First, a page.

September is National Infant Mortality Month, but for Orlando midwife Jennie Joseph and her dedicated team, the fight to provide quality prenatal care to all expecting mothers and reduce the high infant mortality rate is a year-round campaign.
“Simply put, our babies are dying!” states Joseph, executive director ofCommonsense Childbirth Inc. and the founder of The JJ Way® Maternity Health Care System, a program that successfully demonstrates reduced levels of infant mortality. “People just don’t realize the impact of infant mortality in our communities.” Joseph’s innovative maternal child health (MCH) program is designed to educate the public, community leaders, and elected officials on te need to reduce infant mortality and the practical steps to achieving that goal.
Joseph, who also operates The Birth Place, a multi-site birthing center , women’s health clinic and midwifery training program in Central Florida, remains committed to eliminating one of this country’s saddest and most preventable medical concerns – the high death rate among African American newborns and babies under the age of one. Statistics show that the infant mortality rate among African-Americans continues to be more than twice the rate among White babies and, according to a new report out just last week, babies in the United States have a higher risk of dying during their first month of life than do babies born in 40 other countries.
Medical experts agree that the two most prevalent causes of high infant mortality are premature births before the 37th week of pregnancy, and low birth weight. The Florida infant mortality rate has hovered around 8% for all races and 14% for African American women annually. “These fragile babies are actually a result ,” says Joseph. “The cause is the lack of access to quality maternity healthcare as well as a lack of education and support, particularly for disenfranchised women who face multiple obstacles to finding help.”
A 2007 study conducted at The Birth Place, utilizing The JJ Way® Maternity Health Care System, provided 100 participants with education, support and vital prenatal care. As a result, there were only 4 low birth weight babies born overall and no low birth weight babies to the African American or Hispanic women in the study. While national agencies such as Healthy Start and March of Dimes have led the charge by stressing the need to address this serious issue, Joseph believes that increased community awareness is essential to the campaign to eliminate these disparities. To that end, Commonsense Childbirth and The JJ Way® have developed extensive training and certification programs to increase the number of maternity healthcare providers, doulas, childbirth educators and community agencies willing to tackle this problem.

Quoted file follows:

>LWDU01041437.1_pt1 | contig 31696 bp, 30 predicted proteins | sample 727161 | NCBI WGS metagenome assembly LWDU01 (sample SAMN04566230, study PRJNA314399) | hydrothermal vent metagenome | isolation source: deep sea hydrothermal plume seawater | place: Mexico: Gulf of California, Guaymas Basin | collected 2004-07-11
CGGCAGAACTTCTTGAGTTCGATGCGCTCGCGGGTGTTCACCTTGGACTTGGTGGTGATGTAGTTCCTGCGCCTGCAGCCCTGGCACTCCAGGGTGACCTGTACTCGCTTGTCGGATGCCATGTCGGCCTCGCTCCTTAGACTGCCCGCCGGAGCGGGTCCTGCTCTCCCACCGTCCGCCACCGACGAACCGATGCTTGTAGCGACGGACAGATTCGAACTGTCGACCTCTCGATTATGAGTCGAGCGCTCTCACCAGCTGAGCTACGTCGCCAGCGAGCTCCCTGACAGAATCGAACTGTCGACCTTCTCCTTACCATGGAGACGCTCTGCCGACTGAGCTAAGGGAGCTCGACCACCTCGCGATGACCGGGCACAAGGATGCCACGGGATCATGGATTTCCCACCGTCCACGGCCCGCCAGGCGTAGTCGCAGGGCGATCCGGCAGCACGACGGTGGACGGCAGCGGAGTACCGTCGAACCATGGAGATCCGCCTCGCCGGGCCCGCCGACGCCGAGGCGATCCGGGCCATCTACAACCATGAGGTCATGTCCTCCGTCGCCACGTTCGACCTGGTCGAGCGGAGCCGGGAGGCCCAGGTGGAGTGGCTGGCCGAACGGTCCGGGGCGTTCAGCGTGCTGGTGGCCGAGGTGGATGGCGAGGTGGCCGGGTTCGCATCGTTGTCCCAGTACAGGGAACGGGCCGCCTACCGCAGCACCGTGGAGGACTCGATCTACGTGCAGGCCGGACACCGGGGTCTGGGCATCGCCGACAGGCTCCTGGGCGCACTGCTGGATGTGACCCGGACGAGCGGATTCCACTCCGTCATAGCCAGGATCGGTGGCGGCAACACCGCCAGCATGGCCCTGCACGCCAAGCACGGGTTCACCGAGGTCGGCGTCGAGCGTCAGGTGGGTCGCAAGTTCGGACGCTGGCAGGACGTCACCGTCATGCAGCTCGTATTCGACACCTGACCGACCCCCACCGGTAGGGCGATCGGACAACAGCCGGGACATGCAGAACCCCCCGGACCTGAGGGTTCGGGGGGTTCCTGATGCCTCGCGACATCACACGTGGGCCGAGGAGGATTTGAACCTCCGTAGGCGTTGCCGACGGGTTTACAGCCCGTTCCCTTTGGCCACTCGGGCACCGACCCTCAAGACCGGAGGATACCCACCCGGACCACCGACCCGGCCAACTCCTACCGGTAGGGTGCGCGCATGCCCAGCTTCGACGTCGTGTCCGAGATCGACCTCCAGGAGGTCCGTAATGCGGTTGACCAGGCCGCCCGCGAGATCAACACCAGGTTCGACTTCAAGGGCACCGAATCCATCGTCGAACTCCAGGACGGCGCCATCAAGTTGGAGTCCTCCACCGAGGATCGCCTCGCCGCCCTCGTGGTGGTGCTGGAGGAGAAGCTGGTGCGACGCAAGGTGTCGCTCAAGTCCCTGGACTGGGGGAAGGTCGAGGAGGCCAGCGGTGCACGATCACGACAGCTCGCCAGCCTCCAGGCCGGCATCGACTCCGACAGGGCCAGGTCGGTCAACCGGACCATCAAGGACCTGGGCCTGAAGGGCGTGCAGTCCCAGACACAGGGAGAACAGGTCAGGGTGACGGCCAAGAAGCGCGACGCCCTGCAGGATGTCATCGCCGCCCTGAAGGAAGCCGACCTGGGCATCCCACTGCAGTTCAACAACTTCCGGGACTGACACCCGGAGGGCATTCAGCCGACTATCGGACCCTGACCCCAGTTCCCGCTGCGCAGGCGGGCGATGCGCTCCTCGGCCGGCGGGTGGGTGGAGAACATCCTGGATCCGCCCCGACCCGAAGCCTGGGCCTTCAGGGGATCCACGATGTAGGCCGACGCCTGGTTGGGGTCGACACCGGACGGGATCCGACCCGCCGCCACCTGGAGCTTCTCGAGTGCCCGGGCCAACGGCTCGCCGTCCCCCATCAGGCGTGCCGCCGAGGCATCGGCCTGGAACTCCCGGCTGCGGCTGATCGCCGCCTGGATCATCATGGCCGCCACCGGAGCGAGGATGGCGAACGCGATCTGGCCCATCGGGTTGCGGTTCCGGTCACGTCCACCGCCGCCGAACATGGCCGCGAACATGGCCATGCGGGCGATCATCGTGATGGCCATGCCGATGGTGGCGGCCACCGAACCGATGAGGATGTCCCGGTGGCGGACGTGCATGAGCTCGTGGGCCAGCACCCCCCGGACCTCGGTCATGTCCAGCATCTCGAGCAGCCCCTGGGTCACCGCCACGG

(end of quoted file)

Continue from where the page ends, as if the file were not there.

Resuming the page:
Additional information including a video can be found at http://commonsensechildbirth.org/jj-way.
Jennie Joseph will be speaking at Bentley’s Cafe (805 Donald Ross Road Juno Beach) at 6:30pm on September 23rd. The event is open to the public. Ms. Joseph will also be holding a Doula Training September 24th and 25th at the Palm Beach Marriott. For more details regarding these events or information about Commonsense Childbirth, The Birth Place or The JJ Way, please contact Kathy Bradley at (321) 213-1112 or firstname.lastname@example.org.
 Funded by Winter Park Health Foundation, Evaluated by Health Council of East Central Florida